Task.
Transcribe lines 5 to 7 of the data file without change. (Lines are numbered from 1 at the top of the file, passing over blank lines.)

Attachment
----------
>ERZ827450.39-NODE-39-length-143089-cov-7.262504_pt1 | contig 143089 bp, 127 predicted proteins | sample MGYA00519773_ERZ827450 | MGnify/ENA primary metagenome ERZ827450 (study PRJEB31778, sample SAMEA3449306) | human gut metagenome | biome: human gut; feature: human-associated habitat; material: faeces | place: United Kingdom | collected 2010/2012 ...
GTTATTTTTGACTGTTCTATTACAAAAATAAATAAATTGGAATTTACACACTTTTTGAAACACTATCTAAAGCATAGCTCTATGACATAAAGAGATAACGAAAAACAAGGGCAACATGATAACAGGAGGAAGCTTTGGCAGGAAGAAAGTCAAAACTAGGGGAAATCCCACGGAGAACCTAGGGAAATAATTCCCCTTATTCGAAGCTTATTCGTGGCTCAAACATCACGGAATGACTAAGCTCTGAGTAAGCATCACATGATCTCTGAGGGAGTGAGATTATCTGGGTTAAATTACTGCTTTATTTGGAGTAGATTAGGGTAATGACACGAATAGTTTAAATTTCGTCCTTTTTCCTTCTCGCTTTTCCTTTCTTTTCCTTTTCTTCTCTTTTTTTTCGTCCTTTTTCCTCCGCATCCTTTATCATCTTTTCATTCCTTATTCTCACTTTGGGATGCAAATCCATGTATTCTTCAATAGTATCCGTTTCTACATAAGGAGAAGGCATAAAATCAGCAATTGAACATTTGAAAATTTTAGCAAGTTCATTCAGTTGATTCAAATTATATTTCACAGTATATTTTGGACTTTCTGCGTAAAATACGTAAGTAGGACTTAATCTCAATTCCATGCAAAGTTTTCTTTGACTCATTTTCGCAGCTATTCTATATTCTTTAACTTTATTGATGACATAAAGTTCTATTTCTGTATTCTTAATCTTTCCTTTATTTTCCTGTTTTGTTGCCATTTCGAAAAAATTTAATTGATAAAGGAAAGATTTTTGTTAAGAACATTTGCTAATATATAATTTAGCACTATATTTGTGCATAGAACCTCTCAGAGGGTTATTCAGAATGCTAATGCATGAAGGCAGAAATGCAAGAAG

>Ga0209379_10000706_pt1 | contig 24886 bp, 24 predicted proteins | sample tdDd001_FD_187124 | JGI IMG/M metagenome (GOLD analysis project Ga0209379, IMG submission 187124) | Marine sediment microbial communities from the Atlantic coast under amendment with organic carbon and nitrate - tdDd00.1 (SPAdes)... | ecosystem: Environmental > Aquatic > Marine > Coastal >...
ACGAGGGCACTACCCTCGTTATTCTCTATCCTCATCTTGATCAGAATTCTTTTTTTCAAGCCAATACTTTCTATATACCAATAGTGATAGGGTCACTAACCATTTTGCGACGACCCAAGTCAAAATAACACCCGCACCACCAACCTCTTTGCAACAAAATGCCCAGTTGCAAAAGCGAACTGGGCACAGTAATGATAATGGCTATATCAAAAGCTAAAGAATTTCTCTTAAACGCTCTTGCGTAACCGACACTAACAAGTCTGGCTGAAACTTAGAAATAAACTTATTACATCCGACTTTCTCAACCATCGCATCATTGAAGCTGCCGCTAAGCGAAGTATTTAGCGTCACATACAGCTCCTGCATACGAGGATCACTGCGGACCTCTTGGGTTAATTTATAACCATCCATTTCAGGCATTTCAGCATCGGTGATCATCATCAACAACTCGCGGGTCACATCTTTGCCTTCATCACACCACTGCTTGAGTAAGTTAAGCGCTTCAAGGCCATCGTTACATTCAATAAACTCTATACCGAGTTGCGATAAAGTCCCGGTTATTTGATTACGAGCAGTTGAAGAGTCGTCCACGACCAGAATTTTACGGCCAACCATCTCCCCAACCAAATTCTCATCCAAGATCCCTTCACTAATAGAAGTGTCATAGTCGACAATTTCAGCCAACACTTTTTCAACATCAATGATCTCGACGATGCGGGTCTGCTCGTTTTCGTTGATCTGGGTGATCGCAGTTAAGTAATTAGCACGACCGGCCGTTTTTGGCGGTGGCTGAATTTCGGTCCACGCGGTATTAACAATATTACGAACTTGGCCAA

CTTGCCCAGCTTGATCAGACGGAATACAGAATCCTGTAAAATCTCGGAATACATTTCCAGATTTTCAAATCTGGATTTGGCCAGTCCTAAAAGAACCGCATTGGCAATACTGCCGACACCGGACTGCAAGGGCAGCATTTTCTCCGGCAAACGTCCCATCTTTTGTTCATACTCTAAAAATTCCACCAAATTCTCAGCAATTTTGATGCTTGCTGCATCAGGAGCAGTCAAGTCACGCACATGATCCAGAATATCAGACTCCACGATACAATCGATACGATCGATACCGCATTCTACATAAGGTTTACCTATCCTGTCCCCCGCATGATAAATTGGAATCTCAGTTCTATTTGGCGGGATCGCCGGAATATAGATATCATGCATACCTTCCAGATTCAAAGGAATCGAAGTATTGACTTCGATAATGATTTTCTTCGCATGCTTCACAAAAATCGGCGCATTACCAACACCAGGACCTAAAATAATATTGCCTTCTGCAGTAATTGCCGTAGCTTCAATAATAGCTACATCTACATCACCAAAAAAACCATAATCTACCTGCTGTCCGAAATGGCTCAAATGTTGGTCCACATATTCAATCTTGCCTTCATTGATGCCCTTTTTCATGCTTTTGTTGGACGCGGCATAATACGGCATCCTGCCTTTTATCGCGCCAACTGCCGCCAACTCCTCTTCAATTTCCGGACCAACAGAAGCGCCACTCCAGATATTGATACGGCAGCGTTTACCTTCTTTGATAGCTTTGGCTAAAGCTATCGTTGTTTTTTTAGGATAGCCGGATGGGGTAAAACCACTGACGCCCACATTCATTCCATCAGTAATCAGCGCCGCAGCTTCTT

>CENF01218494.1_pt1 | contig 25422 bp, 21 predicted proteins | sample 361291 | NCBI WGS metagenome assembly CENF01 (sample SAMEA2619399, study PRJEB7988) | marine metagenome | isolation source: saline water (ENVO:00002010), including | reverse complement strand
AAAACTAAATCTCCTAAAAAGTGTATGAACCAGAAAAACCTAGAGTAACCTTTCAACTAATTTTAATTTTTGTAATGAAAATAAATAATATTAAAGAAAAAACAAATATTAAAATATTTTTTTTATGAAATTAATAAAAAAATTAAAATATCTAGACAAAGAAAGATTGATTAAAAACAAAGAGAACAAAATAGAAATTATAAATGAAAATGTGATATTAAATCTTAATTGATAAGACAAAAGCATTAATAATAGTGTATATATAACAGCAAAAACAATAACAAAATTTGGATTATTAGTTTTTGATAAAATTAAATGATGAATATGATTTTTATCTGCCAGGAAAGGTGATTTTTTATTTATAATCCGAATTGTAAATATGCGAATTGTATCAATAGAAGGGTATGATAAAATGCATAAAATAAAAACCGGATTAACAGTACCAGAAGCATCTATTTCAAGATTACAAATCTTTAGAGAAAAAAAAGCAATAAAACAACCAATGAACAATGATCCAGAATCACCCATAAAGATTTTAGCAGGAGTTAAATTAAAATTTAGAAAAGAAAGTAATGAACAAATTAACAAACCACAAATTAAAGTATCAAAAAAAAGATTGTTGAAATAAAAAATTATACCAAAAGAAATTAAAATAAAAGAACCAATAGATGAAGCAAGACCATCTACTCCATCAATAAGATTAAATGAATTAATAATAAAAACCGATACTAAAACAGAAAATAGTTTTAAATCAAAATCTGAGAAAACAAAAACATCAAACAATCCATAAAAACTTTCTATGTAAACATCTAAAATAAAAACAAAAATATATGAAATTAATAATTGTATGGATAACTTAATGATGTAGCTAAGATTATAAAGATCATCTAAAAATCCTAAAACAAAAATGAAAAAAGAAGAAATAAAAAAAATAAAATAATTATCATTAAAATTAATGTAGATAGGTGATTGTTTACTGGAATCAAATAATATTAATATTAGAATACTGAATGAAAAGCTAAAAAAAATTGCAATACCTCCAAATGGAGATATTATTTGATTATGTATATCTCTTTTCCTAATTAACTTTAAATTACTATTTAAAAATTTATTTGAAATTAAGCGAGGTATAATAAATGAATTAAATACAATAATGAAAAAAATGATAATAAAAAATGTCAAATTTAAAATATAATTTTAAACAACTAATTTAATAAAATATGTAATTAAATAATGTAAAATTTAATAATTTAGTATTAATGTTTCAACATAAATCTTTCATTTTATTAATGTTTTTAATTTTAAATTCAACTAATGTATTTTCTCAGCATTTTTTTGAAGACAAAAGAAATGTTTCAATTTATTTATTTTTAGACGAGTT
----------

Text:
CTTGCCCAGCTTGATCAGACGGAATACAGAATCCTGTAAAATCTCGGAATACATTTCCAGATTTTCAAATCTGGATTTGGCCAGTCCTAAAAGAACCGCATTGGCAATACTGCCGACACCGGACTGCAAGGGCAGCATTTTCTCCGGCAAACGTCCCATCTTTTGTTCATACTCTAAAAATTCCACCAAATTCTCAGCAATTTTGATGCTTGCTGCATCAGGAGCAGTCAAGTCACGCACATGATCCAGAATATCAGACTCCACGATACAATCGATACGATCGATACCGCATTCTACATAAGGTTTACCTATCCTGTCCCCCGCATGATAAATTGGAATCTCAGTTCTATTTGGCGGGATCGCCGGAATATAGATATCATGCATACCTTCCAGATTCAAAGGAATCGAAGTATTGACTTCGATAATGATTTTCTTCGCATGCTTCACAAAAATCGGCGCATTACCAACACCAGGACCTAAAATAATATTGCCTTCTGCAGTAATTGCCGTAGCTTCAATAATAGCTACATCTACATCACCAAAAAAACCATAATCTACCTGCTGTCCGAAATGGCTCAAATGTTGGTCCACATATTCAATCTTGCCTTCATTGATGCCCTTTTTCATGCTTTTGTTGGACGCGGCATAATACGGCATCCTGCCTTTTATCGCGCCAACTGCCGCCAACTCCTCTTCAATTTCCGGACCAACAGAAGCGCCACTCCAGATATTGATACGGCAGCGTTTACCTTCTTTGATAGCTTTGGCTAAAGCTATCGTTGTTTTTTTAGGATAGCCGGATGGGGTAAAACCACTGACGCCCACATTCATTCCATCAGTAATCAGCGCCGCAGCTTCTT

>CENF01218494.1_pt1 | contig 25422 bp, 21 predicted proteins | sample 361291 | NCBI WGS metagenome assembly CENF01 (sample SAMEA2619399, study PRJEB7988) | marine metagenome | isolation source: saline water (ENVO:00002010), including | reverse complement strand
AAAACTAAATCTCCTAAAAAGTGTATGAACCAGAAAAACCTAGAGTAACCTTTCAACTAATTTTAATTTTTGTAATGAAAATAAATAATATTAAAGAAAAAACAAATATTAAAATATTTTTTTTATGAAATTAATAAAAAAATTAAAATATCTAGACAAAGAAAGATTGATTAAAAACAAAGAGAACAAAATAGAAATTATAAATGAAAATGTGATATTAAATCTTAATTGATAAGACAAAAGCATTAATAATAGTGTATATATAACAGCAAAAACAATAACAAAATTTGGATTATTAGTTTTTGATAAAATTAAATGATGAATATGATTTTTATCTGCCAGGAAAGGTGATTTTTTATTTATAATCCGAATTGTAAATATGCGAATTGTATCAATAGAAGGGTATGATAAAATGCATAAAATAAAAACCGGATTAACAGTACCAGAAGCATCTATTTCAAGATTACAAATCTTTAGAGAAAAAAAAGCAATAAAACAACCAATGAACAATGATCCAGAATCACCCATAAAGATTTTAGCAGGAGTTAAATTAAAATTTAGAAAAGAAAGTAATGAACAAATTAACAAACCACAAATTAAAGTATCAAAAAAAAGATTGTTGAAATAAAAAATTATACCAAAAGAAATTAAAATAAAAGAACCAATAGATGAAGCAAGACCATCTACTCCATCAATAAGATTAAATGAATTAATAATAAAAACCGATACTAAAACAGAAAATAGTTTTAAATCAAAATCTGAGAAAACAAAAACATCAAACAATCCATAAAAACTTTCTATGTAAACATCTAAAATAAAAACAAAAATATATGAAATTAATAATTGTATGGATAACTTAATGATGTAGCTAAGATTATAAAGATCATCTAAAAATCCTAAAACAAAAATGAAAAAAGAAGAAATAAAAAAAATAAAATAATTATCATTAAAATTAATGTAGATAGGTGATTGTTTACTGGAATCAAATAATATTAATATTAGAATACTGAATGAAAAGCTAAAAAAAATTGCAATACCTCCAAATGGAGATATTATTTGATTATGTATATCTCTTTTCCTAATTAACTTTAAATTACTATTTAAAAATTTATTTGAAATTAAGCGAGGTATAATAAATGAATTAAATACAATAATGAAAAAAATGATAATAAAAAATGTCAAATTTAAAATATAATTTTAAACAACTAATTTAATAAAATATGTAATTAAATAATGTAAAATTTAATAATTTAGTATTAATGTTTCAACATAAATCTTTCATTTTATTAATGTTTTTAATTTTAAATTCAACTAATGTATTTTCTCAGCATTTTTTTGAAGACAAAAGAAATGTTTCAATTTATTTATTTTTAGACGAGTT